It was a show of strength Kerala is unlikely to forget in the near future. At a time when political parties find it difficult to mobilise people, thousands of women labourers converged in Munnar, the tea town in Kerala’s Idukki district, from plantations miles apart to express their anger and disgust with their bosses and leaders. The women were their own leaders. The unrest caught the trade union leaders, who consider the plantations their fief, unawares. The smarter ones sensed the anger and kept their distance. The odd leader who tried to appropriate the struggle faced the full fury of the women. When state leaders from the plains tried an outreach, they were sternly told to stay away. Left and right, communist and Congress, no party was spared.
The political mainstream clearly had no idea about the bitterness brewing in the plantations. Nine days later, the government and management of Kanan Devan Hills Plantations (KDHP) sued for peace as civil society rallied behind the women. Politicians, conscious of the impending local bodies election, swallowed their pride and declared solidarity. A few women, leaders never before, represented the workforce at the talks. The union leaders signed the deal the women had negotiated. A higher bonus was agreed upon, and further negotiations promised higher wages and better work conditions. KDHP is unique because workers are part owners in this Tata associate company, but reports point to women workers organising in private plantations in the region as well.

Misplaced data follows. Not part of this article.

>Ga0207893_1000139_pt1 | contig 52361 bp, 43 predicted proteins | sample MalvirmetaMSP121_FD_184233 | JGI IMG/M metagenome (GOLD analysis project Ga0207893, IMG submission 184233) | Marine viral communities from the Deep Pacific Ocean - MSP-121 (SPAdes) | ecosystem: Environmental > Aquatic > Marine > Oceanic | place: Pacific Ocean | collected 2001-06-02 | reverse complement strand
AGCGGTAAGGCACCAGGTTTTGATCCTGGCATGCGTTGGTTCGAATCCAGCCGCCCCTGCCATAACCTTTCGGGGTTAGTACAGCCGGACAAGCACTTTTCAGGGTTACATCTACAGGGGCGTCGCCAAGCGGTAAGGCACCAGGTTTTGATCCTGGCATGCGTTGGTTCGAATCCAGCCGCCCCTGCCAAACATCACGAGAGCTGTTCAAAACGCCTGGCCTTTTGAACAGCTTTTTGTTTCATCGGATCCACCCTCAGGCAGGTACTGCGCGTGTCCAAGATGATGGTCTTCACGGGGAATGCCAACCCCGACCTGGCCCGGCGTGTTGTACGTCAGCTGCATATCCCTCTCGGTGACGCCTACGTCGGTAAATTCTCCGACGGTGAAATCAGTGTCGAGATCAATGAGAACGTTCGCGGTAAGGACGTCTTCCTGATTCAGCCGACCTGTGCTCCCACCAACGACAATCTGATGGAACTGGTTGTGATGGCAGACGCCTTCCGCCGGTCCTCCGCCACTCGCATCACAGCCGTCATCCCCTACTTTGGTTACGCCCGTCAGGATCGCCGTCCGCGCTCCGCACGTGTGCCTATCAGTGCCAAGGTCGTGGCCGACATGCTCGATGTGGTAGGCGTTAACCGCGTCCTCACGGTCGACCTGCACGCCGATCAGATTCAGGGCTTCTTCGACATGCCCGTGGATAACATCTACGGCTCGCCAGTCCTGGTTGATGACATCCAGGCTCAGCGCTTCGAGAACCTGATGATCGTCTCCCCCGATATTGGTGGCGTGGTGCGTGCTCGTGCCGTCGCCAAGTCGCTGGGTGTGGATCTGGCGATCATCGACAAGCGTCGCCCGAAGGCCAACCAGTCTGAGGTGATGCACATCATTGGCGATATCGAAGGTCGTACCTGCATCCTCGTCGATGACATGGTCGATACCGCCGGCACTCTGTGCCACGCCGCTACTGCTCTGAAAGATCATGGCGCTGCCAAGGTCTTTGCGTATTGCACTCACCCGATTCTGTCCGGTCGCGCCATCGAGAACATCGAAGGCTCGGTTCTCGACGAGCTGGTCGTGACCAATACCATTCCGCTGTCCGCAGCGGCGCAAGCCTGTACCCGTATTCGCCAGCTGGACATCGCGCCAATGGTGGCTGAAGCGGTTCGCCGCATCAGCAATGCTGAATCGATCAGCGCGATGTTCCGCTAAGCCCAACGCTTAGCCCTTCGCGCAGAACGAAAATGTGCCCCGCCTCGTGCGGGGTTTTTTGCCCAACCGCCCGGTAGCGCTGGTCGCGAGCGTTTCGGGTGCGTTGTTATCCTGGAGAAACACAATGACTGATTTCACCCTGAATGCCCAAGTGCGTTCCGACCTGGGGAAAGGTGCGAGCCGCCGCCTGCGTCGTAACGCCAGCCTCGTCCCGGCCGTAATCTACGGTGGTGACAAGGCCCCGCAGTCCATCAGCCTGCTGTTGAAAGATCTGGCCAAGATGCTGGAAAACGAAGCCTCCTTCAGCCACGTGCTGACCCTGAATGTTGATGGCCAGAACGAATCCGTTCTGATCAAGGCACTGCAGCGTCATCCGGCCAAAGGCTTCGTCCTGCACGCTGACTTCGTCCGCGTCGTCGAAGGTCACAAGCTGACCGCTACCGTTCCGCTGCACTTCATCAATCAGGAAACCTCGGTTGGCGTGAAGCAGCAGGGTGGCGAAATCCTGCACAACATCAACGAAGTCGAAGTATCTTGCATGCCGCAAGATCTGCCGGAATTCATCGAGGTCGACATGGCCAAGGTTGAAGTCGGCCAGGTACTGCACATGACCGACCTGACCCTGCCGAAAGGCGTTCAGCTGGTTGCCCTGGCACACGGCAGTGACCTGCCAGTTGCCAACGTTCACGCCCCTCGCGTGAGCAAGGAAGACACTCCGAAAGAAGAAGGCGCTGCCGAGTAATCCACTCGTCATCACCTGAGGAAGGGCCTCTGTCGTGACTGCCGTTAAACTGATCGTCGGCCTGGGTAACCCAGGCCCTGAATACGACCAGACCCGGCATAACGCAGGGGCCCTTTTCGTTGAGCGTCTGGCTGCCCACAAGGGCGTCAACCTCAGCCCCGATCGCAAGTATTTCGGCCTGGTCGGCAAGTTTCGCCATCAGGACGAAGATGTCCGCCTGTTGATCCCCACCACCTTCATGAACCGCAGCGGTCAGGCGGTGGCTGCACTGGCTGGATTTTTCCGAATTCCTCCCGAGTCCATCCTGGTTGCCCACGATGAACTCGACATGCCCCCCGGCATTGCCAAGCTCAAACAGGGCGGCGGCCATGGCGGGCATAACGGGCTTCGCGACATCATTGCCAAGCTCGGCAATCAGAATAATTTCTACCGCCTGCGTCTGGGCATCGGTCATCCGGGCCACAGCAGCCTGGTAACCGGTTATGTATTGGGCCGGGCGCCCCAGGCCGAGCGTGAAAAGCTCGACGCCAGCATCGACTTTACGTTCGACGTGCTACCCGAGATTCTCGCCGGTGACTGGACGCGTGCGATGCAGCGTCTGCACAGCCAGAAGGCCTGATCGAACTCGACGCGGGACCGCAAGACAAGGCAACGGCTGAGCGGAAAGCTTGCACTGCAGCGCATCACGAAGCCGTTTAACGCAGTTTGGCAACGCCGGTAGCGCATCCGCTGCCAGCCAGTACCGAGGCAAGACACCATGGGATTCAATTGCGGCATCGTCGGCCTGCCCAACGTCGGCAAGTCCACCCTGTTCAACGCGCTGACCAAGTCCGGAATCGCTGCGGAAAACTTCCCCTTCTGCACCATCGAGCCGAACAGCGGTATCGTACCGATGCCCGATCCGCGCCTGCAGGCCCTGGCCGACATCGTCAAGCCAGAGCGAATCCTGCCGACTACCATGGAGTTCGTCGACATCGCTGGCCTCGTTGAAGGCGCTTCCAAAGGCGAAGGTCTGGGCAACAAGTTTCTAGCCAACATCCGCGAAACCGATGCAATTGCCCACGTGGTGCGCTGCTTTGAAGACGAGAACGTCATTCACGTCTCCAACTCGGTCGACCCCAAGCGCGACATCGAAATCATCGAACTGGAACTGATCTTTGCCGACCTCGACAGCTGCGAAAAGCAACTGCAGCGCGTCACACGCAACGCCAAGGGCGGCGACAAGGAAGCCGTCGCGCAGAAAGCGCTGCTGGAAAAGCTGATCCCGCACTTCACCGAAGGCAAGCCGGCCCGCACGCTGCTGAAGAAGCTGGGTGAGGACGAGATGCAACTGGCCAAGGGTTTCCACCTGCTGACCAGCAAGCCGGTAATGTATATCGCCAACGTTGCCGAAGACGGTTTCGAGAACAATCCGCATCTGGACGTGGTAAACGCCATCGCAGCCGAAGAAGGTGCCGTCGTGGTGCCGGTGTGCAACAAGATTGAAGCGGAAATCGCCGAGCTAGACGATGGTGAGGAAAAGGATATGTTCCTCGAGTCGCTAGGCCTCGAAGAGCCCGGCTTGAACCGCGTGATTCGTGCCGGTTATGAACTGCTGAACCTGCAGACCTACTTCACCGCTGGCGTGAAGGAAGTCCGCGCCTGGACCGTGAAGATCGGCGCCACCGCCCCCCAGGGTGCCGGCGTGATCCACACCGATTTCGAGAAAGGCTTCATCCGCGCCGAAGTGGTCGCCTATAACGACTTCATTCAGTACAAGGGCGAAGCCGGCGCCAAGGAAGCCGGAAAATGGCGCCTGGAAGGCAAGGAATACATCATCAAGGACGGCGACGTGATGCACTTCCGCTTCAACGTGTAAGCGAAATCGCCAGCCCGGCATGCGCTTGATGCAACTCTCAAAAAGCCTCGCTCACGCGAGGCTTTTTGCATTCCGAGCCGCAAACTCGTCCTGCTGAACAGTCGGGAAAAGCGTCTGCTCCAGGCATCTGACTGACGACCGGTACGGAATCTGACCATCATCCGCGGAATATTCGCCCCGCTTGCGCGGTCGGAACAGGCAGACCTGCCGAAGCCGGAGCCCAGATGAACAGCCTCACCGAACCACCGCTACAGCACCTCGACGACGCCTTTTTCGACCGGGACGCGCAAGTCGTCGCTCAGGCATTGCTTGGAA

Two aspects of the Munnar mobilisation need to be recognised. One, the protesters openly stressed the gender aspect of the mobilisation — Pembila Orumai (Unity of Women) is how they called themselves. Two, the protesters were part of the organised sector and members of trade unions including the AITUC (affiliated to CPI), INTUC (Congress) and CITU (CPM). Both aspects indicate a departure from the dominant political narrative of Kerala. The women were discovering agency and identifying trade unions as a male preserve, a trend increasingly visible in women dominated work sectors. It also exposed the patriarchal nature of the state’s trade union politics.
Trade unions have played a seminal role in building modern Kerala. The many labour struggles from the 1930s onwards, situated around specific sectors, not only ensured better wages and other rights of workers, but also influenced the state to build sector-specific welfare programmes including healthcare, scholarships for students of workers, and pensions. That politics seems to have run its course.
There have been a series of strikes in the state in recent times for women, and led by women. Mainstream trade unions were not involved in these, or only had a supporting role to offer. For instance, textile shop floor workers demanding better working hours, nurses’ strike in private hospitals for decent wages, unorganised sectors workers in Kozhikode demanding the right to sit during work hours, etc., were all successful struggles that followed innovative mobilisational strategies, and were led by women from the workforce and from outside the traditional unions.